This image shows a white wine glass (WMF Easy) with white wine. (Photo credit: Wikipedia)
Wednesday night, we dined at Nantuckets in Fenwick Island, Del. As we enjoyed our meal we saw a waiter, who appeared about 20-years old, trip and spill a glass of white wine on a lady at the next table. The waiter looked terrified as the lady ranted about the wine. My husband said to the woman that at least it wasn’t red wine hoping that she would stop berating the waiter.
The woman complained and the manager visited her table. Customers in our dining room made eye contact and smirked at the irate woman. I suspected that her overreaction was a scam to get a free dinner or maybe free meals for her table.
As I watched this minor incident, I remembered how my husband reacted on two occasions when someone poured a large glass of red wine on him — and no it wasn’t me. On both occasions we laughed and he ensured that the person who spilled the wine did not feel guilty over an accident.
On the positive side, the woman’s behavior provided entertainment to the patrons in our dining room.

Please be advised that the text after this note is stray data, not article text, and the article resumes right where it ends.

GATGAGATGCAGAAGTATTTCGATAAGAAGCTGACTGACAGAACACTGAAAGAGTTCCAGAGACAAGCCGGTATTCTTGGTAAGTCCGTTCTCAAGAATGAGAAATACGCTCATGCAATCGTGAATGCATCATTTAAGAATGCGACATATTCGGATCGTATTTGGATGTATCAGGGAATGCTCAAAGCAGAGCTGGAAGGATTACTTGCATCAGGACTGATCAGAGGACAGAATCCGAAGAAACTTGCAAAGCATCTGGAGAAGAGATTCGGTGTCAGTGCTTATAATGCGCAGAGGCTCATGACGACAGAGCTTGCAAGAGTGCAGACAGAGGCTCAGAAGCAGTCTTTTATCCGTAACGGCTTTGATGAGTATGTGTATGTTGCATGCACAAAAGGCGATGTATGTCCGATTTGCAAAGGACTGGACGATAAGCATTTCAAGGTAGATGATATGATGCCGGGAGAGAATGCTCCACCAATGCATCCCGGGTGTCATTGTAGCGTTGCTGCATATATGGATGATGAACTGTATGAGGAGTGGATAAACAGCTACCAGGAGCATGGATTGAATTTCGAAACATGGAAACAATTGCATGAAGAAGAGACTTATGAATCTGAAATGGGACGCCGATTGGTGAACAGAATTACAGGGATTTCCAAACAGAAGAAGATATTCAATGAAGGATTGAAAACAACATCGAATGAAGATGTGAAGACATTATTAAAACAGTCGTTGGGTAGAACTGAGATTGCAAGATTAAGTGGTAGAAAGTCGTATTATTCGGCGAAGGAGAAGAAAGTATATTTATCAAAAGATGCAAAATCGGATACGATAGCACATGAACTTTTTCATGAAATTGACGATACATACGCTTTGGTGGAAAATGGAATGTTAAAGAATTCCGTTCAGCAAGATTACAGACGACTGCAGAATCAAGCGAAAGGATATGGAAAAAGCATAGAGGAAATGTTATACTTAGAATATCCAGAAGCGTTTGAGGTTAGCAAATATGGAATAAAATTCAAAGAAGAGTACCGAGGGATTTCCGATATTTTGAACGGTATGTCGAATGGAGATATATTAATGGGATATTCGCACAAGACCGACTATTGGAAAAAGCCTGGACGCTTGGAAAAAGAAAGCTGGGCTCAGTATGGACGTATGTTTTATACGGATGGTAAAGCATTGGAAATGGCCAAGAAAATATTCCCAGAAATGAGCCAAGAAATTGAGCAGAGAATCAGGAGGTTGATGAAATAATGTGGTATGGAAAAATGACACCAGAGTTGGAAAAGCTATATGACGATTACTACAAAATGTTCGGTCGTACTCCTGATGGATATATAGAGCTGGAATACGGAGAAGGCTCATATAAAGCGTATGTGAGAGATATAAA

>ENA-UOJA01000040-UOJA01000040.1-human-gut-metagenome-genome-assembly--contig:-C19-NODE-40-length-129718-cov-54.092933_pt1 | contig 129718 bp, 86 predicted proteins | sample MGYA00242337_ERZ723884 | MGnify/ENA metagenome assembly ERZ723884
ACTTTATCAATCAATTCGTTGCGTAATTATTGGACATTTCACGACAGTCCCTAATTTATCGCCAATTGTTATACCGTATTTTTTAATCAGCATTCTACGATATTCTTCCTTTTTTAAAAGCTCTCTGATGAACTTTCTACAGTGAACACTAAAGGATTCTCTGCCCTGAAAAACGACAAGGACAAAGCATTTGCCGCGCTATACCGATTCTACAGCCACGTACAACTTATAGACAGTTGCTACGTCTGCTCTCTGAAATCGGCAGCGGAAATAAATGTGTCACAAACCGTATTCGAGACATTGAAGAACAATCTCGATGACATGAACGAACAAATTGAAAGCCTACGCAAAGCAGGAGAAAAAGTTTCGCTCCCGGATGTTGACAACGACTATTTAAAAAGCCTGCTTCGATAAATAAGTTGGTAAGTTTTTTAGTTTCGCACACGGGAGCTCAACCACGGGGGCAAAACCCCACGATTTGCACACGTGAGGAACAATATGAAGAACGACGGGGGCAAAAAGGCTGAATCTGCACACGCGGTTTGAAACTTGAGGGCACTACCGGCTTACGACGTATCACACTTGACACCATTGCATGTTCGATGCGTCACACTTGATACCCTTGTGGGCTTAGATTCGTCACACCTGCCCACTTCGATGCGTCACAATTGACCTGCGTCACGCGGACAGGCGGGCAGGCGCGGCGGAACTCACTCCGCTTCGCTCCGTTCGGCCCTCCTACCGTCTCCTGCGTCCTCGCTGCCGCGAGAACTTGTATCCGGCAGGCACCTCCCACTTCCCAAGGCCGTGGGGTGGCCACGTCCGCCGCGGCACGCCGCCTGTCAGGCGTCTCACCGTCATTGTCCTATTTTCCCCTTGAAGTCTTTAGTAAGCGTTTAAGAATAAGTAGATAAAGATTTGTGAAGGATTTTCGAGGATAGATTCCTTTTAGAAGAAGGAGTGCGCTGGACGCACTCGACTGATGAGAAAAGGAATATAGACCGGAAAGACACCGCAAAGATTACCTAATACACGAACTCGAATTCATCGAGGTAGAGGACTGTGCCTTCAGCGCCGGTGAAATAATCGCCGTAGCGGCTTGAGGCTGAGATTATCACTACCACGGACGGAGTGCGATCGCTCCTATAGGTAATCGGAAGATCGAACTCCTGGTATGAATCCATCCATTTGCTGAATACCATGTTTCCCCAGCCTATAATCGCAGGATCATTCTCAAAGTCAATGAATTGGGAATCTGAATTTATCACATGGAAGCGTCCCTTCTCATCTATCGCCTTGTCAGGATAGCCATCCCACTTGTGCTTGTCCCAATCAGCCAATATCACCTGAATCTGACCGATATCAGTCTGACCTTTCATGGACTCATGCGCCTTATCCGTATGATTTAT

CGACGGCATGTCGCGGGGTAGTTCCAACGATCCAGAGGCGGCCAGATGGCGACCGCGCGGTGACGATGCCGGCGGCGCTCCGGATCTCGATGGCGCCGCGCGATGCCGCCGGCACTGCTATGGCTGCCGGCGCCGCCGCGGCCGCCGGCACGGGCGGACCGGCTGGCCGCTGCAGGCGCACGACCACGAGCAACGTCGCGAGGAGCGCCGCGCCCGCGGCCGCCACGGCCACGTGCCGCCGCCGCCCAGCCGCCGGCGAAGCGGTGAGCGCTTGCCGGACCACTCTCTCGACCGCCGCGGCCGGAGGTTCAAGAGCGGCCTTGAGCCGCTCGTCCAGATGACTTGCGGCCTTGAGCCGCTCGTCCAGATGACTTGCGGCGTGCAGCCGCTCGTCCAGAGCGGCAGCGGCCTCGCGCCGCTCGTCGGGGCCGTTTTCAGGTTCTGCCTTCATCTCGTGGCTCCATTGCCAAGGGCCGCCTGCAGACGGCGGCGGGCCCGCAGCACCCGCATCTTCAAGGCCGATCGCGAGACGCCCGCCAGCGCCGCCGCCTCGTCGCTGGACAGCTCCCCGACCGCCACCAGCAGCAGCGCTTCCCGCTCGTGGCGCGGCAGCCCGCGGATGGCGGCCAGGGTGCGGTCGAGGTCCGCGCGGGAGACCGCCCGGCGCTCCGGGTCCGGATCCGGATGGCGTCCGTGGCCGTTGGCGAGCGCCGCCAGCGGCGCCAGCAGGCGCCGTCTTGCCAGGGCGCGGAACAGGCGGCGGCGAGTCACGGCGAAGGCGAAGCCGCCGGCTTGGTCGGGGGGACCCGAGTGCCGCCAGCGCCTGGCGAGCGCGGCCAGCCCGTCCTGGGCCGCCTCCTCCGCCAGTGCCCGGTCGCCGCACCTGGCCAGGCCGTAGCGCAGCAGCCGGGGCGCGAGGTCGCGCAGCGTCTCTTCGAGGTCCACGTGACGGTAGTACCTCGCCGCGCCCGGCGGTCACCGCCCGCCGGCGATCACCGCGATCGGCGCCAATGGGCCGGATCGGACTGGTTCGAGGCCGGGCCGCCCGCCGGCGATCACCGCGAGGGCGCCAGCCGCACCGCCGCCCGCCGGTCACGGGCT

Credit line:© Michael Ludwig | Dreamstime.com
A pedicab driver scammed my daughter and me in Manhattan recently. My daughter and I Christmas shopped for several hours one day in December. As we walked towards our hotel, we decided to climb into a bicycle rickshaw. The driver gave us a heavy wool blanket and rolled down a thick plastic sheet for warmth. Our pedicab weaved in and out of swarming -yellow taxicabs. Some came within inches of our cart. I contemplated jumping out, but I stayed to enjoy the relaxing adventure with my daughter.
After six blocks of horn-screaming bumper-to-bumper traffic, my heart was pounding. I had enough fun.
I was looking forward to a great dinner with my family, so I wasn’t ready to die in a pedicab. (They would never let me live it down.)
When we exited the rickshaw, the driver said that we owed him $40. As I questioned him about the price, a man pulled up next to us and asked about our discussion. I said that the driver charged us $40 for pedaling six blocks. When the man glared at the rickshaw driver, I knew that we were scammed. I tossed $20 to the rickshaw driver and walked away.
I researched pedicab companies to learn the appropriate cost for pedicab rides. The Central Park Pedicab Tour site’s price list seems reasonable. Also, The NYC Pedicab Owners’ Association offers tips to avoid scams. My advice is to negotiate a price before climbing into a bicycle- rickshaw -death trap.
What has been your experience with pedicabs in Manhattan?